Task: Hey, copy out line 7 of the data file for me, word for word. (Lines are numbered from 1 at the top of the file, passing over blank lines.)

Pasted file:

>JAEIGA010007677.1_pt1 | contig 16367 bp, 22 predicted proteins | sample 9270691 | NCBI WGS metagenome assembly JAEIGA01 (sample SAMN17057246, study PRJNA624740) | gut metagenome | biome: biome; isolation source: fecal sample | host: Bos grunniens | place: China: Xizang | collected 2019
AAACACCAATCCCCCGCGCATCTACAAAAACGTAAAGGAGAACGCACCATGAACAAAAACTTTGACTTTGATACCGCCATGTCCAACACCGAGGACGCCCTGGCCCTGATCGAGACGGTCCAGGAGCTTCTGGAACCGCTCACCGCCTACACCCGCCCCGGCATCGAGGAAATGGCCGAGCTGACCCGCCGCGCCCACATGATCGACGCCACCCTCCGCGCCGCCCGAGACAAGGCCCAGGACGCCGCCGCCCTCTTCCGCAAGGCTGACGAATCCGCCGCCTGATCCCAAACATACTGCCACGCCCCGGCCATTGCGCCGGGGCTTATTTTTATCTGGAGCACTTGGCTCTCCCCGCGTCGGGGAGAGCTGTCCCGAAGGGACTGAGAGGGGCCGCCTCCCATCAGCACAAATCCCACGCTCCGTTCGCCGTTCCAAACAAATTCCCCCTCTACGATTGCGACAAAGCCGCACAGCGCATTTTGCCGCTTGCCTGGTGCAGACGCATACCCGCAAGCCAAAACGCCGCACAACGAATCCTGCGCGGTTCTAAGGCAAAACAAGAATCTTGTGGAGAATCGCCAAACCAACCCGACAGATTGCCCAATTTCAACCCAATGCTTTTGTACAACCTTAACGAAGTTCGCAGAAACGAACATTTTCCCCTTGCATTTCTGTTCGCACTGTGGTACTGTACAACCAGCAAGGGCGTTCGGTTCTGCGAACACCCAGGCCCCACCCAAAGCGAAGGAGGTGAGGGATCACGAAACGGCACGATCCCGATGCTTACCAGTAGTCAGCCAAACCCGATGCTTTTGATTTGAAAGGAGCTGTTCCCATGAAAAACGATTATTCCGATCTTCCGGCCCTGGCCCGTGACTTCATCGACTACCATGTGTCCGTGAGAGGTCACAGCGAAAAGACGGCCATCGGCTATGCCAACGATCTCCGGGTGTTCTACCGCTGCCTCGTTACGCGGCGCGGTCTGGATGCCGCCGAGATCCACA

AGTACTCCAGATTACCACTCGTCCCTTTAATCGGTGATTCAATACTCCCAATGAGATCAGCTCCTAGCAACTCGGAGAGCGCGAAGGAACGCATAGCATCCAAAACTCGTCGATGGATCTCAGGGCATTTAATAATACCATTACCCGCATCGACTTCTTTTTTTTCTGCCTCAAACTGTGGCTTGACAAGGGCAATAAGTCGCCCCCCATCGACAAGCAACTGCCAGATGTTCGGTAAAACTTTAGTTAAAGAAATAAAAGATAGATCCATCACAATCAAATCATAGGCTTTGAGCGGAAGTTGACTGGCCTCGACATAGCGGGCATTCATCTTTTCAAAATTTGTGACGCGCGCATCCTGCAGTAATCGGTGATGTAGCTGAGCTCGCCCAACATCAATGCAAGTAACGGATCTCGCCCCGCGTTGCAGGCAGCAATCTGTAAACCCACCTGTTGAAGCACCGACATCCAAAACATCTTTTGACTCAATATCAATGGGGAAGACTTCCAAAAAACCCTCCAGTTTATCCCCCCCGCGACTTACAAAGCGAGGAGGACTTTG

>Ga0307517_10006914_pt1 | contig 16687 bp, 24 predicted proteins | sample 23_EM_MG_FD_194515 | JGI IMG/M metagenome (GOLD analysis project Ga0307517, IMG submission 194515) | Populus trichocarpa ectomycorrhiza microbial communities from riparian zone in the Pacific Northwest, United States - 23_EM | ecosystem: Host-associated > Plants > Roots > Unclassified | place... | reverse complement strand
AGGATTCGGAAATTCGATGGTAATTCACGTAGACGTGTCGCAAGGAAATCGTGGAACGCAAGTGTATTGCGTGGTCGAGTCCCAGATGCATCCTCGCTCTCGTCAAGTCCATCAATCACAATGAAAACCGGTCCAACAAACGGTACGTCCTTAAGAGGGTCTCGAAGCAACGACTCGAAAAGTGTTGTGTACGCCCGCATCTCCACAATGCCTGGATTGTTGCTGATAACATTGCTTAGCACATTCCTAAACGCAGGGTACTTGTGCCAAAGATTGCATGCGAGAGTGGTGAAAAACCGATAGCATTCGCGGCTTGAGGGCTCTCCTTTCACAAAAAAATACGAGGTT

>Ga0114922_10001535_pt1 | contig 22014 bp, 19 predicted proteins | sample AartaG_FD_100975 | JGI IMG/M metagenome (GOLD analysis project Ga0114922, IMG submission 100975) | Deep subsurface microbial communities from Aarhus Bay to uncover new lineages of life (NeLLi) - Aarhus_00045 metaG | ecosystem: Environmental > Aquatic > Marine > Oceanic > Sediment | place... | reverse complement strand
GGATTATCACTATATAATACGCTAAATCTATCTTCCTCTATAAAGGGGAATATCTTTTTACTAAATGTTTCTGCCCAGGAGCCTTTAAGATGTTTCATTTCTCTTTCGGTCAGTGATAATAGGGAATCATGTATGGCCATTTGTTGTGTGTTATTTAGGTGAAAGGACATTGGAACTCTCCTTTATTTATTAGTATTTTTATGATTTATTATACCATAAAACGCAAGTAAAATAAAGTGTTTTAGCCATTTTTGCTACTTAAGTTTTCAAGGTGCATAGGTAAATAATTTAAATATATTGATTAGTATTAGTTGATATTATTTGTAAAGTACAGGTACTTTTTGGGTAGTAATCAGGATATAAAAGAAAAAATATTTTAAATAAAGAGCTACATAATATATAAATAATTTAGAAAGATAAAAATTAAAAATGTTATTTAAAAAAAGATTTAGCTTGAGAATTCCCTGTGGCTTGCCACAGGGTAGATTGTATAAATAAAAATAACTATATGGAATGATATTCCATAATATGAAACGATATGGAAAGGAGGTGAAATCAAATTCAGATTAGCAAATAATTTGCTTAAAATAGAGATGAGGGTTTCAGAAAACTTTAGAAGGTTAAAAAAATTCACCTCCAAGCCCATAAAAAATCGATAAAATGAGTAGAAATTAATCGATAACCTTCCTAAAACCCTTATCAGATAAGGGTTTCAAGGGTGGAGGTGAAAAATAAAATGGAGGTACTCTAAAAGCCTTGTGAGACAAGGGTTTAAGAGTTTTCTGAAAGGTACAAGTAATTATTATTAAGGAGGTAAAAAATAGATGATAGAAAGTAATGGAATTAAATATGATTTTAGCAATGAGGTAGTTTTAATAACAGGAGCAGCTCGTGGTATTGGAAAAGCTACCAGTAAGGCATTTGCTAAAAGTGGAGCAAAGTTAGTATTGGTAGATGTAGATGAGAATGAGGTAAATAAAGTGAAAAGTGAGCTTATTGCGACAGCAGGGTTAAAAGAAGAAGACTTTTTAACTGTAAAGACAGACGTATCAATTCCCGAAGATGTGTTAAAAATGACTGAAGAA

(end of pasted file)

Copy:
GGATTATCACTATATAATACGCTAAATCTATCTTCCTCTATAAAGGGGAATATCTTTTTACTAAATGTTTCTGCCCAGGAGCCTTTAAGATGTTTCATTTCTCTTTCGGTCAGTGATAATAGGGAATCATGTATGGCCATTTGTTGTGTGTTATTTAGGTGAAAGGACATTGGAACTCTCCTTTATTTATTAGTATTTTTATGATTTATTATACCATAAAACGCAAGTAAAATAAAGTGTTTTAGCCATTTTTGCTACTTAAGTTTTCAAGGTGCATAGGTAAATAATTTAAATATATTGATTAGTATTAGTTGATATTATTTGTAAAGTACAGGTACTTTTTGGGTAGTAATCAGGATATAAAAGAAAAAATATTTTAAATAAAGAGCTACATAATATATAAATAATTTAGAAAGATAAAAATTAAAAATGTTATTTAAAAAAAGATTTAGCTTGAGAATTCCCTGTGGCTTGCCACAGGGTAGATTGTATAAATAAAAATAACTATATGGAATGATATTCCATAATATGAAACGATATGGAAAGGAGGTGAAATCAAATTCAGATTAGCAAATAATTTGCTTAAAATAGAGATGAGGGTTTCAGAAAACTTTAGAAGGTTAAAAAAATTCACCTCCAAGCCCATAAAAAATCGATAAAATGAGTAGAAATTAATCGATAACCTTCCTAAAACCCTTATCAGATAAGGGTTTCAAGGGTGGAGGTGAAAAATAAAATGGAGGTACTCTAAAAGCCTTGTGAGACAAGGGTTTAAGAGTTTTCTGAAAGGTACAAGTAATTATTATTAAGGAGGTAAAAAATAGATGATAGAAAGTAATGGAATTAAATATGATTTTAGCAATGAGGTAGTTTTAATAACAGGAGCAGCTCGTGGTATTGGAAAAGCTACCAGTAAGGCATTTGCTAAAAGTGGAGCAAAGTTAGTATTGGTAGATGTAGATGAGAATGAGGTAAATAAAGTGAAAAGTGAGCTTATTGCGACAGCAGGGTTAAAAGAAGAAGACTTTTTAACTGTAAAGACAGACGTATCAATTCCCGAAGATGTGTTAAAAATGACTGAAGAA